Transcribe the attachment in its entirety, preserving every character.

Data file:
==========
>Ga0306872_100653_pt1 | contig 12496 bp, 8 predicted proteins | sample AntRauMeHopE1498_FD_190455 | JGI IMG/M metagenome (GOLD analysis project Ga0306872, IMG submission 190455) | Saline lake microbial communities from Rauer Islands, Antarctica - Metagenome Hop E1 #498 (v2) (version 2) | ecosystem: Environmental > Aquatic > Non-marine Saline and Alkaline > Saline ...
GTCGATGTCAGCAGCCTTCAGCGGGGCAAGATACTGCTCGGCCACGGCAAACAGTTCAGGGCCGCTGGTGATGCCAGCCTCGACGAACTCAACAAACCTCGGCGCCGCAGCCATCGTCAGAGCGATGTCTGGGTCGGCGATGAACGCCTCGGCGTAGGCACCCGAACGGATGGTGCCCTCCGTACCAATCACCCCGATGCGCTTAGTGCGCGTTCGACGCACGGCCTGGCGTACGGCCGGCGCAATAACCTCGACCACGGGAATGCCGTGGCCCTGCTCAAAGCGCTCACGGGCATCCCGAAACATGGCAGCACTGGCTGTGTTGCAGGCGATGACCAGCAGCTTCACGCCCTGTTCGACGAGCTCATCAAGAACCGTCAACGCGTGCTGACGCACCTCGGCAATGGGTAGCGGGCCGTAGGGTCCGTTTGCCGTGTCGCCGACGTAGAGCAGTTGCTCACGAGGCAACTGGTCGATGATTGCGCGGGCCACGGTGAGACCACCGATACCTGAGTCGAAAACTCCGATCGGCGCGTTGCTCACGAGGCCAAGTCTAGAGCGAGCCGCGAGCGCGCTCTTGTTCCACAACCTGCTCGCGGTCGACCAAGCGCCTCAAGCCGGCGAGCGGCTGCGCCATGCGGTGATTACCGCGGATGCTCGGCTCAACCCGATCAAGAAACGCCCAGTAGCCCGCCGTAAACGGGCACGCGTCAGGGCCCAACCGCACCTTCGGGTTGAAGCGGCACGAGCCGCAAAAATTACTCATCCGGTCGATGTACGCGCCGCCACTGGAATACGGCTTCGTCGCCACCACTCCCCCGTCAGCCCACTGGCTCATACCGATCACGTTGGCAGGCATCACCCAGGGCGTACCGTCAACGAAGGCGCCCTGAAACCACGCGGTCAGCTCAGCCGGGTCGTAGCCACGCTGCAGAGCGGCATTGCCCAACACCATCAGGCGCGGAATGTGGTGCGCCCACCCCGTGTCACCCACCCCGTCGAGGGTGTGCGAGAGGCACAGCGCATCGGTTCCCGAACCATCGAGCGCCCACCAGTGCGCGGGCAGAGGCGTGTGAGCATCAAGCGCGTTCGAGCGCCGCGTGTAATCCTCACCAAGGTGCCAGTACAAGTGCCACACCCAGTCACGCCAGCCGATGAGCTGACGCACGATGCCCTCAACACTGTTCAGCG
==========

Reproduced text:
>Ga0306872_100653_pt1 | contig 12496 bp, 8 predicted proteins | sample AntRauMeHopE1498_FD_190455 | JGI IMG/M metagenome (GOLD analysis project Ga0306872, IMG submission 190455) | Saline lake microbial communities from Rauer Islands, Antarctica - Metagenome Hop E1 #498 (v2) (version 2) | ecosystem: Environmental > Aquatic > Non-marine Saline and Alkaline > Saline ...
GTCGATGTCAGCAGCCTTCAGCGGGGCAAGATACTGCTCGGCCACGGCAAACAGTTCAGGGCCGCTGGTGATGCCAGCCTCGACGAACTCAACAAACCTCGGCGCCGCAGCCATCGTCAGAGCGATGTCTGGGTCGGCGATGAACGCCTCGGCGTAGGCACCCGAACGGATGGTGCCCTCCGTACCAATCACCCCGATGCGCTTAGTGCGCGTTCGACGCACGGCCTGGCGTACGGCCGGCGCAATAACCTCGACCACGGGAATGCCGTGGCCCTGCTCAAAGCGCTCACGGGCATCCCGAAACATGGCAGCACTGGCTGTGTTGCAGGCGATGACCAGCAGCTTCACGCCCTGTTCGACGAGCTCATCAAGAACCGTCAACGCGTGCTGACGCACCTCGGCAATGGGTAGCGGGCCGTAGGGTCCGTTTGCCGTGTCGCCGACGTAGAGCAGTTGCTCACGAGGCAACTGGTCGATGATTGCGCGGGCCACGGTGAGACCACCGATACCTGAGTCGAAAACTCCGATCGGCGCGTTGCTCACGAGGCCAAGTCTAGAGCGAGCCGCGAGCGCGCTCTTGTTCCACAACCTGCTCGCGGTCGACCAAGCGCCTCAAGCCGGCGAGCGGCTGCGCCATGCGGTGATTACCGCGGATGCTCGGCTCAACCCGATCAAGAAACGCCCAGTAGCCCGCCGTAAACGGGCACGCGTCAGGGCCCAACCGCACCTTCGGGTTGAAGCGGCACGAGCCGCAAAAATTACTCATCCGGTCGATGTACGCGCCGCCACTGGAATACGGCTTCGTCGCCACCACTCCCCCGTCAGCCCACTGGCTCATACCGATCACGTTGGCAGGCATCACCCAGGGCGTACCGTCAACGAAGGCGCCCTGAAACCACGCGGTCAGCTCAGCCGGGTCGTAGCCACGCTGCAGAGCGGCATTGCCCAACACCATCAGGCGCGGAATGTGGTGCGCCCACCCCGTGTCACCCACCCCGTCGAGGGTGTGCGAGAGGCACAGCGCATCGGTTCCCGAACCATCGAGCGCCCACCAGTGCGCGGGCAGAGGCGTGTGAGCATCAAGCGCGTTCGAGCGCCGCGTGTAATCCTCACCAAGGTGCCAGTACAAGTGCCACACCCAGTCACGCCAGCCGATGAGCTGACGCACGATGCCCTCAACACTGTTCAGCG